Moms, stop shaming and start supporting each other!

May 10, 2018 | by Edward-Elmhurst Health
Categories: Healthy Driven Moms

What’s up with all the mom shaming lately? Being a mom is a hard enough job without all the criticism we put on each other.

From how you discipline and dress your kids, to their eating and sleeping patterns, the shaming has got to stop.

Why do we feel guilty if we don’t throw our kid an over-the-top birthday party — complete with a real live pony and cotton candy stand? If we don’t pack a Pinterest-worthy homemade organic lunch each day, does that mean we don’t care about our child?

There are the stay-at-home moms (SAHMs) who criticize other moms for working too much and not spending enough time with their kids. The working moms criticize the SAHMs for their “easy” life of not getting up to go to work each day (after all, what do they do all day?!). Well, the working mom may have no other choice, and for the SAHM, daycare may be more expensive than staying at home.

Sometimes the “breast is best” moms look down on the bottle feeding moms. The truth is, two-thirds of moms who want to breastfeed are unable to stick with it for as long as they wanted. Because for some moms, it isn’t so easy.

Parenting seems to have become a competition, with social media fueling the fire. Ever feel pressure to take multiple photos of your child just to share the perfect one online? What we share is an illusion. We all know it, but it still makes us feel bad when another mom’s life seems way better than ours.

You may be guilty of mom shaming too, if you’ve ever judged another mom at Target, on the playground, or on Facebook.

A new study from the University of Michigan of moms with at least one child under age 5 showed that 6 out of 10 moms report that they've been shamed for their parenting choices. Most criticism comes from family members, but 12 percent is from other moms and 7 percent is from commenters on social media.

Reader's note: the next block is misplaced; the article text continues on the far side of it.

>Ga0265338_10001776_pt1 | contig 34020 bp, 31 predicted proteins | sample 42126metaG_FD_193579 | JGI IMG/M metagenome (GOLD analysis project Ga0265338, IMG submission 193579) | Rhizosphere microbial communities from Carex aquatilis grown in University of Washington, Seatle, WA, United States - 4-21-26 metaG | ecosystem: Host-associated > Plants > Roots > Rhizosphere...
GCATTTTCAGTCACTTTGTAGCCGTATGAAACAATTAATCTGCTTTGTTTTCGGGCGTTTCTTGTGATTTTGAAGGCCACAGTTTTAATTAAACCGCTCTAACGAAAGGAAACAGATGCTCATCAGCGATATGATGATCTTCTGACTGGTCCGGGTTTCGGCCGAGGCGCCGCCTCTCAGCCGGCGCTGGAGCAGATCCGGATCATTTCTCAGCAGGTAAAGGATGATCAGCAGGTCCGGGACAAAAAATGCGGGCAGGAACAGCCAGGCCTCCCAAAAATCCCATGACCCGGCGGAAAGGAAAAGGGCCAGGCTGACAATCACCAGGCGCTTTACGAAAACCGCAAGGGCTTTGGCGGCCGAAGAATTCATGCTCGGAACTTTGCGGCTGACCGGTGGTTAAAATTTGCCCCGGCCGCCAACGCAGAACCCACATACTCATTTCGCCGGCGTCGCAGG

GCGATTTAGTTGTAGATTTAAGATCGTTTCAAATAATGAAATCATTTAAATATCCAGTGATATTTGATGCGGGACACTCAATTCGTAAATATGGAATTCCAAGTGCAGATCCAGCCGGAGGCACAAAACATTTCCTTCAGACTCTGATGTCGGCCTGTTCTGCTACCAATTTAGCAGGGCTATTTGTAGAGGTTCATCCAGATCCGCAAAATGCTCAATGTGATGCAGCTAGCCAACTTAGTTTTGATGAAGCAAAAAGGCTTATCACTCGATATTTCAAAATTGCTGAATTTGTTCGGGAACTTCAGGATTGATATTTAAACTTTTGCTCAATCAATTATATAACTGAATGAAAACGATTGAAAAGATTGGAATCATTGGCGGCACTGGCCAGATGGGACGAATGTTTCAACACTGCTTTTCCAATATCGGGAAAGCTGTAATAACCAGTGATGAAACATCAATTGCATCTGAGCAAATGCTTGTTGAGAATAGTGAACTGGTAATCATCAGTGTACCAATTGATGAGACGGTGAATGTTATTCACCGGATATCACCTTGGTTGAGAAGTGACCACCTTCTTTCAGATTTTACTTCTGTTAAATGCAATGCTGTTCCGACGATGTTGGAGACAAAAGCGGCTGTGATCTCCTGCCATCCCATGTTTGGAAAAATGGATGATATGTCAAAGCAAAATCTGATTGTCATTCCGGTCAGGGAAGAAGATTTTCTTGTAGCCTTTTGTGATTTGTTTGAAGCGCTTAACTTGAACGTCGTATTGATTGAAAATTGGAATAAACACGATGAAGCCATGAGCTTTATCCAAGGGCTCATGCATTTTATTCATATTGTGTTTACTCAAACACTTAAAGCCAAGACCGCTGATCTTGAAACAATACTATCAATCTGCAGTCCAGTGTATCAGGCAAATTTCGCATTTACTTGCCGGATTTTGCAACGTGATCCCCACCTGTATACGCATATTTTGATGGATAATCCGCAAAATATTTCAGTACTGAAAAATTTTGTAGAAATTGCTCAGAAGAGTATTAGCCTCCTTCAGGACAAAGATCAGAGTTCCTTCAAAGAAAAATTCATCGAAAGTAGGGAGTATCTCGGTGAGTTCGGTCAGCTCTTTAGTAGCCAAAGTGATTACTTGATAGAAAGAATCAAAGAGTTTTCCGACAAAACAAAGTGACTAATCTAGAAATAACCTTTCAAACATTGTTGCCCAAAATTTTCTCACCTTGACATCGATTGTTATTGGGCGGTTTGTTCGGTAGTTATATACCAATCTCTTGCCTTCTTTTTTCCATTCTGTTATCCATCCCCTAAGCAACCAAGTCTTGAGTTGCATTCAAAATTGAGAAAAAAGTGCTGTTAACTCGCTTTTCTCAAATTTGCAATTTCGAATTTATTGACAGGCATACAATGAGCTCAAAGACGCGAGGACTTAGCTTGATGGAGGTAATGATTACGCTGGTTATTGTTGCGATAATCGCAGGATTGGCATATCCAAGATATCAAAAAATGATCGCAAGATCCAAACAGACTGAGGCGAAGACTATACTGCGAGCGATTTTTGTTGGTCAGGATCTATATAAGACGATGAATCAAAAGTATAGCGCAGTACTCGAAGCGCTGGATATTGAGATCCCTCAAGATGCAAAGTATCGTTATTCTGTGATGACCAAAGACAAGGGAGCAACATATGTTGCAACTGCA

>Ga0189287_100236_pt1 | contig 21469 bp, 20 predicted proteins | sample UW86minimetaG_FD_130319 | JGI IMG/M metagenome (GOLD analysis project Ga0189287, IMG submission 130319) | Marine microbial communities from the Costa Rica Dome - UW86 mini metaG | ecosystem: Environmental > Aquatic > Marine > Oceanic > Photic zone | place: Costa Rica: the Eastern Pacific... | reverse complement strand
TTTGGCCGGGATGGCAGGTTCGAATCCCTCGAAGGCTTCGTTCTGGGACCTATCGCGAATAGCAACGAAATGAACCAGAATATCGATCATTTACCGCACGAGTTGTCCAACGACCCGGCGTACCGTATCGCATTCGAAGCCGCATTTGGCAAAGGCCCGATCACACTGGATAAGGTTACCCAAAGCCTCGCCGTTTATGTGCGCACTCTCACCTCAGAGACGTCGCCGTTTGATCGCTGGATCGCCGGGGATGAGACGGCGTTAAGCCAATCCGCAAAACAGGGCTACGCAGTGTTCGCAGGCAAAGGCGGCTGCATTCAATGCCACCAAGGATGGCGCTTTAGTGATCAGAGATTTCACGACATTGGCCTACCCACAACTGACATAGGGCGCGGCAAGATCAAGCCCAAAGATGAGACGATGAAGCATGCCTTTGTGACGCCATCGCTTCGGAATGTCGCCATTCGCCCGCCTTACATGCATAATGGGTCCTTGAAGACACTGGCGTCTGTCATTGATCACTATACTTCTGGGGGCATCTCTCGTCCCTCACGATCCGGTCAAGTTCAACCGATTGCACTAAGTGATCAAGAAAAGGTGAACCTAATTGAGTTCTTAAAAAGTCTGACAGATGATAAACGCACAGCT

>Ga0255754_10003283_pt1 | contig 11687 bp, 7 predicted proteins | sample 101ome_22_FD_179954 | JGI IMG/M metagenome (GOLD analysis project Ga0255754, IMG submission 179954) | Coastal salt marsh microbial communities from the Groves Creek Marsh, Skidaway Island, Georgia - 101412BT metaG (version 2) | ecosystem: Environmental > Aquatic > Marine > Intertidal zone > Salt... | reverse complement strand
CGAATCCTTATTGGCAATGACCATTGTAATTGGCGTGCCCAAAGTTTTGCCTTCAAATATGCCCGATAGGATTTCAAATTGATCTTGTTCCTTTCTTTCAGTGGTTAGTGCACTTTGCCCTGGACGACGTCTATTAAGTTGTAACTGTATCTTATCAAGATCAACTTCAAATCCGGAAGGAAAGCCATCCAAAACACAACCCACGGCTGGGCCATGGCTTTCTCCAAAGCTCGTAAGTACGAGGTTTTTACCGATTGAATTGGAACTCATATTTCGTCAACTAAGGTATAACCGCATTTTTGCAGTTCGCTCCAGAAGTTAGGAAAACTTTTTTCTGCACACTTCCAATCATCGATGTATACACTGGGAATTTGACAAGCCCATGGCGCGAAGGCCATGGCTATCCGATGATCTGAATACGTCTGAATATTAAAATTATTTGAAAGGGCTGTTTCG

Moms who are shamed end up having even more anxiety about their parenting decisions. The authors of the study call it "maternal anxiety,” and it’s causing moms to constantly question their choices.

Every mom questions her ability to be a good mom. We wonder if we are doing a good job. We compare ourselves to others and feel inadequate.

None of us are perfect. Being a mom is one of the hardest jobs in the world. Let’s not make it more difficult than it already is.

Mother’s Day will be here soon. Let’s lift each other up! Here’s how moms can stop shaming and start supporting each other:

  • Don’t judge. We can never say what we would do in someone else’s shoes — because we aren’t in their shoes (we never were). We need to stop the judging.
  • Compliment another mom. You’ve probably seen another mom doing something you admired. Let your mom friend know she’s doing a great job. A compliment goes a long way.
  • Help out your fellow mom. It takes a village to raise a child. We can’t do this alone. When you can, help out your mom friend. You will need help too at some point.
  • Stop bragging on social media. Instead of posting that perfect pic every time, throw in one that is actually real. Your child’s face is covered in food and nobody is looking at the camera.
  • Take care of your health. When we feel good about ourselves, when we are rested and not burnt out, we are less likely to partake in mom shaming, or get affected by it.
  • Build your support network. Parenting can be a lonely experience. Social support can help you feel more confident as a mom. If you don’t have a support network, make one for yourself.

Remember, if you are worried that you aren’t a good mom, it means you’re a great mom.

When we stop shaming each other and start supporting each other, parenting becomes a whole lot easier — and more enjoyable. We’re all doing the best we can.

Get social, new moms. It’s for your own good.

HDHeroes Mauricio Fernandez1crop

Spinal surgery put nearly paralyzed dance instructor on road to recovery

In October 2022, Mauricio Fernandez, 29, of Lombard, tumbled down the stairs. Within a day of his fall, Fernandez was...

Read More

HDHero Bella Mendoza

Naperville athlete defies odds with recovery from a “triple-whammy” knee injury

After Bella,17, injured her knee, she avoided surgery with a comprehensive care plan by experts at Edward-Elmhurst...

Read More


When is it time for bariatric surgery?

When non-surgical methods aren’t helping you reach your goals, bariatric surgery may be the key to better health and a...

Read More